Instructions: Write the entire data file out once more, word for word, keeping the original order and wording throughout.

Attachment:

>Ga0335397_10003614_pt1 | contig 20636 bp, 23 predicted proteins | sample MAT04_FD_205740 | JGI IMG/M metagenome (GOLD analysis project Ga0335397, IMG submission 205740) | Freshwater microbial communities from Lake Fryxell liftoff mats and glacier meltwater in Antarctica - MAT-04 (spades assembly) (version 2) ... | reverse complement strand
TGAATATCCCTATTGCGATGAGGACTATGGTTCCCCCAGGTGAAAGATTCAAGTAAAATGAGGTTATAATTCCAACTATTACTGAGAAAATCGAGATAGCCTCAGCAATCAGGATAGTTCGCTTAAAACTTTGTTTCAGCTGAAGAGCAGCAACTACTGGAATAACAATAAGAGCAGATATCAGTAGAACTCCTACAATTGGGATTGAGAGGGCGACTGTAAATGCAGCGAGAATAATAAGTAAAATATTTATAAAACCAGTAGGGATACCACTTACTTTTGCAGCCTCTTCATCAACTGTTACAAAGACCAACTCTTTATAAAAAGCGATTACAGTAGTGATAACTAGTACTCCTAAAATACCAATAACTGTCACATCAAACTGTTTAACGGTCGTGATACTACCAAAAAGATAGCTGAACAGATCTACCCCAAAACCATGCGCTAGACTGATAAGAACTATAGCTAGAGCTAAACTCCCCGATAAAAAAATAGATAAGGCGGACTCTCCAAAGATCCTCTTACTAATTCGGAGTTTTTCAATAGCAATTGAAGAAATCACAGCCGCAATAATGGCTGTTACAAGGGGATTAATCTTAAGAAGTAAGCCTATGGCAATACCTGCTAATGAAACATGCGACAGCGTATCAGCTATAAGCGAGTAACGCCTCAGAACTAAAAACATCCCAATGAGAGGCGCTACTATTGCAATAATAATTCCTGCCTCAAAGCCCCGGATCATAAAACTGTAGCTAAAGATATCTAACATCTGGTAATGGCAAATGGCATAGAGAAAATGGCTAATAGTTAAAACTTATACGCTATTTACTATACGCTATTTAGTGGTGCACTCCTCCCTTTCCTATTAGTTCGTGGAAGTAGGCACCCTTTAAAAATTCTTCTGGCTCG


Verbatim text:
>Ga0335397_10003614_pt1 | contig 20636 bp, 23 predicted proteins | sample MAT04_FD_205740 | JGI IMG/M metagenome (GOLD analysis project Ga0335397, IMG submission 205740) | Freshwater microbial communities from Lake Fryxell liftoff mats and glacier meltwater in Antarctica - MAT-04 (spades assembly) (version 2) ... | reverse complement strand
TGAATATCCCTATTGCGATGAGGACTATGGTTCCCCCAGGTGAAAGATTCAAGTAAAATGAGGTTATAATTCCAACTATTACTGAGAAAATCGAGATAGCCTCAGCAATCAGGATAGTTCGCTTAAAACTTTGTTTCAGCTGAAGAGCAGCAACTACTGGAATAACAATAAGAGCAGATATCAGTAGAACTCCTACAATTGGGATTGAGAGGGCGACTGTAAATGCAGCGAGAATAATAAGTAAAATATTTATAAAACCAGTAGGGATACCACTTACTTTTGCAGCCTCTTCATCAACTGTTACAAAGACCAACTCTTTATAAAAAGCGATTACAGTAGTGATAACTAGTACTCCTAAAATACCAATAACTGTCACATCAAACTGTTTAACGGTCGTGATACTACCAAAAAGATAGCTGAACAGATCTACCCCAAAACCATGCGCTAGACTGATAAGAACTATAGCTAGAGCTAAACTCCCCGATAAAAAAATAGATAAGGCGGACTCTCCAAAGATCCTCTTACTAATTCGGAGTTTTTCAATAGCAATTGAAGAAATCACAGCCGCAATAATGGCTGTTACAAGGGGATTAATCTTAAGAAGTAAGCCTATGGCAATACCTGCTAATGAAACATGCGACAGCGTATCAGCTATAAGCGAGTAACGCCTCAGAACTAAAAACATCCCAATGAGAGGCGCTACTATTGCAATAATAATTCCTGCCTCAAAGCCCCGGATCATAAAACTGTAGCTAAAGATATCTAACATCTGGTAATGGCAAATGGCATAGAGAAAATGGCTAATAGTTAAAACTTATACGCTATTTACTATACGCTATTTAGTGGTGCACTCCTCCCTTTCCTATTAGTTCGTGGAAGTAGGCACCCTTTAAAAATTCTTCTGGCTCG